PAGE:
Williams, which owns one of largest gas pipeline systems in the United States, continues to see increasing demand, including robust flows of natural gas to Mexico, despite the persistent coronavirus pandemic and shaky economy.

The Tulsa-based pipeline operator, which operates more than 30,000 miles of pipelines led by the Transcontinental Gas Pipe Line, aka Transco, said Lower 48 gas demand in 2Q2020 rose 2% from a year earlier. The only segment that did not show advancing demand was the industrial load; it was down less than 1% but has resumed growth early in the current quarter, executives said.

Williams CEO Alan Armstrong said the demand data demonstrate the durability of gas, given the historically fierce headwinds imposed by the virus. The U.S. Commerce Department estimated the domestic economy contracted at a record pace in the second quarter, with gross domestic product falling at an annual rate of 32.9%. The jobless rate remains in double-digits. And the virus continues to spread across swaths of the country, further interrupting economic activity.

“Many people assumed that natural gas demand would be greatly diminished by Covid-19 and a stalled economy,” Armstrong said on the earnings call Tuesday. “Fortunately, we have not seen that play out at all. In fact, natural gas demand has continued to grow both broadly across the market and on our systems, in particular…This healthy trend is continuing into the third quarter.”

Exports to Mexico, where robust heat drove strong cooling demand in the latest quarter, led all demand growth categories, up 11% year/year.

“The Mexico pipeline exports have been on the rise and are expected to continue as pipeline infrastructure that’s reaching further down into Mexico are now complete and will soon begin to utilize supplies from the U.S. directly by pipeline,” Armstrong said. “So a lot of good things going on there as Mexico continues to bring in natural gas to replace more expensive power generation in their markets.” 

Genscape Inc. had noted that pipeline supply to Mexico reached highs during the July 20-24 period, exporting nearly 6.4 Bcf/d, marking it the strongest five-day period on record.

Within Williams’ residential and commercial business, demand was up 5% year/year, while power generation demand advanced 3%.

More quarterly earnings coverage by NGI may be found here.

With demand holding up, executives said gas prices are poised to improve in 2021.

“Producer customers are expecting higher prices next year, and we’re seeing that in the forward curve as well,” COO Michael Dunn said on the call. Customers are “cautious,” but “they are prepared to participate in a higher price environment.”

Armstrong said natural gas’ enduring strengths as a relatively clean and inexpensive source of energy support ongoing demand, while unlike crude oil, gas is not dependent on travel and related fuel consumption.

Outside of pipeline supply to Mexico, LNG exports “have diminished significantly from the first part of the year,” prior to the pandemic, the CEO said, amid economic malaise and demand destruction in the wake of virus outbreaks across Europe and Asia, the leading destinations for U.S. exports. LNG volumes hovered near 3.0 Bcf in July, according to Genscape, far below levels earlier in the year.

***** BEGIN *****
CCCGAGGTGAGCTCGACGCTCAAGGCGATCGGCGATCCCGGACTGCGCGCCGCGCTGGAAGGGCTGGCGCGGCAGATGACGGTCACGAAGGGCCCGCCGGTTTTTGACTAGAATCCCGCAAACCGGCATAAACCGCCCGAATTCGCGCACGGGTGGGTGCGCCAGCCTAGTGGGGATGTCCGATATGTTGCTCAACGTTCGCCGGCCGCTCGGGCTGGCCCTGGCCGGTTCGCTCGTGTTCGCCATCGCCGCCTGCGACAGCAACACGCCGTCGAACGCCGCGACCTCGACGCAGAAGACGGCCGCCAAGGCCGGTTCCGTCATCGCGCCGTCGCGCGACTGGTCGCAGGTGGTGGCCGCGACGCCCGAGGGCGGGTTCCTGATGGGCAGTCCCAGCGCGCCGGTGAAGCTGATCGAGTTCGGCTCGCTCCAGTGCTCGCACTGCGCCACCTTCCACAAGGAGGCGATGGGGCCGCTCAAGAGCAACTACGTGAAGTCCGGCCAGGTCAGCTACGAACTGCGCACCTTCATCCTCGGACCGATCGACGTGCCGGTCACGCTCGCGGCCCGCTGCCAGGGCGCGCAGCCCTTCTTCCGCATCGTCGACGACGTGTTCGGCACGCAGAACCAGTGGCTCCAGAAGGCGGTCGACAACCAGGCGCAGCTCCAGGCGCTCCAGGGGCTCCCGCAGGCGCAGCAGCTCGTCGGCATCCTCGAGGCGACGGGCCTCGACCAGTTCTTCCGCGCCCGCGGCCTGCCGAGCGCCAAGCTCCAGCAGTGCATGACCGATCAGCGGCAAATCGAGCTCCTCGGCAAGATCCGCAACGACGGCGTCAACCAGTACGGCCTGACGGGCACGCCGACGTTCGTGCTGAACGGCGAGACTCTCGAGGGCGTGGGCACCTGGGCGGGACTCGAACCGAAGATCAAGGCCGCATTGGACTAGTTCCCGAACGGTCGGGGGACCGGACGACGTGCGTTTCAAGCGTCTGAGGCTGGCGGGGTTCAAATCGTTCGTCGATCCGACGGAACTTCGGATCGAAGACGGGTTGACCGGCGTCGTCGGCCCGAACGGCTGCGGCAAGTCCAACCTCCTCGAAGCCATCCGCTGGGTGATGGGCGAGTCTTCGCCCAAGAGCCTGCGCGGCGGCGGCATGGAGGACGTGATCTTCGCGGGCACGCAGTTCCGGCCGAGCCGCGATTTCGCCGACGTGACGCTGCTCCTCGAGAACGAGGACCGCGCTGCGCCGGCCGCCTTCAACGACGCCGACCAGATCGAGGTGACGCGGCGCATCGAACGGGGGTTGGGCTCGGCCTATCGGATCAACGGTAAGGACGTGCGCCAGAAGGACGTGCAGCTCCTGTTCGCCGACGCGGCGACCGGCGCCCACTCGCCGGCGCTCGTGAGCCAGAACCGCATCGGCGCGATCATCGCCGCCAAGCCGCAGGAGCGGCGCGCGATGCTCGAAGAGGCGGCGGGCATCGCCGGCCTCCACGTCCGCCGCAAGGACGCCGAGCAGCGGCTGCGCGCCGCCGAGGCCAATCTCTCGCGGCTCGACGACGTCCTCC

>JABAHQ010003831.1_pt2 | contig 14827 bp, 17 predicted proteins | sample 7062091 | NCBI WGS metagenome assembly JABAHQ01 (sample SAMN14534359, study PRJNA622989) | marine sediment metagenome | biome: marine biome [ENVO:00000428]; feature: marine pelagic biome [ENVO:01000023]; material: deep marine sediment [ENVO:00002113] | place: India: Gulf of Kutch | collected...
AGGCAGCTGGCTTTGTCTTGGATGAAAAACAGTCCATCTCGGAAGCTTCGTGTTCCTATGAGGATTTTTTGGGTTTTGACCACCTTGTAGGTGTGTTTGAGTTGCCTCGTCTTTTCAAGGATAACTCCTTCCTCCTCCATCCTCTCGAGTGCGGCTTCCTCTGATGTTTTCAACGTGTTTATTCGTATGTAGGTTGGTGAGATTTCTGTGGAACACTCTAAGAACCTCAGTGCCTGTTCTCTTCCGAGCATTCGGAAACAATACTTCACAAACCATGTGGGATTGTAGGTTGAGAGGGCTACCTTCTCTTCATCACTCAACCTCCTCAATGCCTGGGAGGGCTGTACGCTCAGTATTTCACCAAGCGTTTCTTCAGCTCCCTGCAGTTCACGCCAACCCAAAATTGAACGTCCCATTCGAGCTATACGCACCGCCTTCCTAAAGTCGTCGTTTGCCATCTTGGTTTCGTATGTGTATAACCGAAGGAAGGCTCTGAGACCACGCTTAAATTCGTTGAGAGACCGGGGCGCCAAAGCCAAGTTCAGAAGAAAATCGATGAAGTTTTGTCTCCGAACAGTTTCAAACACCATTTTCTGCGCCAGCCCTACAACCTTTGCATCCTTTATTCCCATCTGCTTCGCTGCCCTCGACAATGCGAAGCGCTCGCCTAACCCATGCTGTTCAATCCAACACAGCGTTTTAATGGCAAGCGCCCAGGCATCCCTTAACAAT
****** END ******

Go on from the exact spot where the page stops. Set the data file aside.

However, even on the Asian and European fronts, Armstrong noted encouraging indicators of improvement. He referred to a Bloomberg survey that estimated between 20 and 30 U.S. gas export cargoes would not get loaded in September. The estimate is down from 50 for July and an estimated 35-40 for August, suggesting U.S. LNG demand from leading import countries is gradually recovering.

“The number of cargo cancellations have begun to diminish as you get into looking at the third quarter lifts, and particularly in September now,” Armstrong said.

While overall Lower 48 wellhead production in the second quarter declined slightly from the year-earlier quarter by 0.3%. Wellhead gathering for Williams increased by 3.6% year/year, despite shut-ins in places in the Eagle Ford Shale and the Gulf of Mexico.

“We expect this to continue to be the story in a wide variety of market conditions as the low cost suppliers will be the last off and the first to be called on to meet growing demand,” Armstrong said. “Looking into the third quarter, we are seeing no exception as gathering volumes continued to grow here in July. And our deepwater volumes…have fully rebounded.”

Asked about an eventual transition to hydrogen for electricity and a potential role for Williams, Armstrong struck an optimistic tone.

“On the hydrogen front, certainly, we’ve heard the message loud and clear from places like New York about political support for decarbonization, and we think that presents a great opportunity for us at Williams to invest with our customers in projects like that,” the CEO said. “And so we certainly are interested in doing that and think we’re extremely well-positioned given our distribution network into those potentially populated areas.”

As “excess renewable power becomes available and converting that to hydrogen as a form of energy storage, we’re extremely well-positioned to take part in that. We’re certainly interested in making investments where they make sense in and around our pipeline systems and to take advantage of investments in renewable opportunities.”

Capital expenditures (capex) in 2Q2020 totaled $307 million, down from $497 million a year ago. The company now expects 2020 growth in capex of $1-1.2 billion, down from the prior range of $1.1-1.3 billion. Total expenses decreased to $1.17 billion from $1.48 billion. Cash flow from operations rose 7% and topped $1.14 billion. 

At the close of the first quarter, Williams had cash and cash equivalents of $1.13 billion and long-term debt of $22.3 billion.

The company reported second-quarter net income of $303 million (25 cents/share), compared with net income of $310 million (26 cents) a year earlier.